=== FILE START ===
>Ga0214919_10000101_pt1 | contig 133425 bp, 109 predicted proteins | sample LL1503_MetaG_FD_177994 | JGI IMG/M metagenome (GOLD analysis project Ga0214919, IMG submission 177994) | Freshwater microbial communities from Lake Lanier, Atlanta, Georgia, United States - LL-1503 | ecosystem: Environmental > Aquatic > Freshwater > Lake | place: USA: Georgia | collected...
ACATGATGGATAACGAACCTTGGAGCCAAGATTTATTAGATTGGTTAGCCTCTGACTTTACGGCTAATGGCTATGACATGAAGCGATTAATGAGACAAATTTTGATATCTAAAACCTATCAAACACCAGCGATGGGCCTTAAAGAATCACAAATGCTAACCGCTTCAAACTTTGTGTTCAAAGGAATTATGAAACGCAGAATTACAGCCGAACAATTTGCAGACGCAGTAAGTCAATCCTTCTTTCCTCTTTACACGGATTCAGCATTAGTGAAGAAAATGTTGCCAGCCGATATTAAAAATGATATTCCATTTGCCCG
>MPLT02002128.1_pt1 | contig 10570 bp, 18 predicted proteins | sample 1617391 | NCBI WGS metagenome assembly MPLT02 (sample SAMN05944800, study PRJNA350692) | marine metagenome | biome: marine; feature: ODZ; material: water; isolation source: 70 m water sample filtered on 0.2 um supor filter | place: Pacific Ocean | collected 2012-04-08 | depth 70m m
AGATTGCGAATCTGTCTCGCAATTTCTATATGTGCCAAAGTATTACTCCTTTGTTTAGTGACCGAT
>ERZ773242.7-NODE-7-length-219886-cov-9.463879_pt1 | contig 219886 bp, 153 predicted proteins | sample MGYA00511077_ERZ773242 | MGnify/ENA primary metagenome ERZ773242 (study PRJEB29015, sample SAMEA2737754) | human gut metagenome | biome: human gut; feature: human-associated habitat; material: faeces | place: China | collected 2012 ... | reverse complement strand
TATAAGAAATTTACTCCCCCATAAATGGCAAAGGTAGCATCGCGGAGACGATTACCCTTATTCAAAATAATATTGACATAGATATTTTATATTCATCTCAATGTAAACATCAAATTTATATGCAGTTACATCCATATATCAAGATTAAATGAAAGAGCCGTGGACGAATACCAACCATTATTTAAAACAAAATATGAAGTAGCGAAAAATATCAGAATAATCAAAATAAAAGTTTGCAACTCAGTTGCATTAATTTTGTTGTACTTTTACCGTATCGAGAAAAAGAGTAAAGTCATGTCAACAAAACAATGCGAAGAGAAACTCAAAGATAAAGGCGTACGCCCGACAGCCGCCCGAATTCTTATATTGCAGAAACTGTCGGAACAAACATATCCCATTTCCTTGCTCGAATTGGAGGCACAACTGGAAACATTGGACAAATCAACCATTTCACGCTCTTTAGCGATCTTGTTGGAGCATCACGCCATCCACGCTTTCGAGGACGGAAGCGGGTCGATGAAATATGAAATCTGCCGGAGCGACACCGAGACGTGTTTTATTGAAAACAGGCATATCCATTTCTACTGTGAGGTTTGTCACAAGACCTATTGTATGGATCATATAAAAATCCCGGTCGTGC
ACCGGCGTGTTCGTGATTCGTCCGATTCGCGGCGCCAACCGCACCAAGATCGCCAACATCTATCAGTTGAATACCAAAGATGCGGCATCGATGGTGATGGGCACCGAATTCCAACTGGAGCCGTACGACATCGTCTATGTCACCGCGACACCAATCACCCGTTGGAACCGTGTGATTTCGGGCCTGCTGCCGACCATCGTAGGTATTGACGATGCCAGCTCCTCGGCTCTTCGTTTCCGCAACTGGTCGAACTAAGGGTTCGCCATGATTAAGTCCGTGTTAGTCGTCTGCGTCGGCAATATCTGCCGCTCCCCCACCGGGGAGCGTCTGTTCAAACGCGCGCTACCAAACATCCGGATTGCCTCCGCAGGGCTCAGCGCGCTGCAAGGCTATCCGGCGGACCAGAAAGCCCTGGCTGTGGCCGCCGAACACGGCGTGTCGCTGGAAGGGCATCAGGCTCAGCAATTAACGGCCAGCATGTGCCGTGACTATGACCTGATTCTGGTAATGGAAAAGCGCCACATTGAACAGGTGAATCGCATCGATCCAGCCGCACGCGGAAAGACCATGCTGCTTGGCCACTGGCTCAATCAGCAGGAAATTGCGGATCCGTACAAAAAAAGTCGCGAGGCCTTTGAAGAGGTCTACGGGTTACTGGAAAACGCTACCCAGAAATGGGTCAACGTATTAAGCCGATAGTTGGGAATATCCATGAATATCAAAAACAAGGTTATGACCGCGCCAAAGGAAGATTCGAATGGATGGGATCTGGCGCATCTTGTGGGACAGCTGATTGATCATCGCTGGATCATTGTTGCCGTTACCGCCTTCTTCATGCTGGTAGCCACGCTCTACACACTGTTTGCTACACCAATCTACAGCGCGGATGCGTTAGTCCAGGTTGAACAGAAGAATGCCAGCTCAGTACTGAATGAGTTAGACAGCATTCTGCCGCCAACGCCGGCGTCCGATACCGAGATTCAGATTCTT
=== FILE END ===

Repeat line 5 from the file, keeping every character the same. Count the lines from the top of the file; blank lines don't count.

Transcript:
>ERZ773242.7-NODE-7-length-219886-cov-9.463879_pt1 | contig 219886 bp, 153 predicted proteins | sample MGYA00511077_ERZ773242 | MGnify/ENA primary metagenome ERZ773242 (study PRJEB29015, sample SAMEA2737754) | human gut metagenome | biome: human gut; feature: human-associated habitat; material: faeces | place: China | collected 2012 ... | reverse complement strand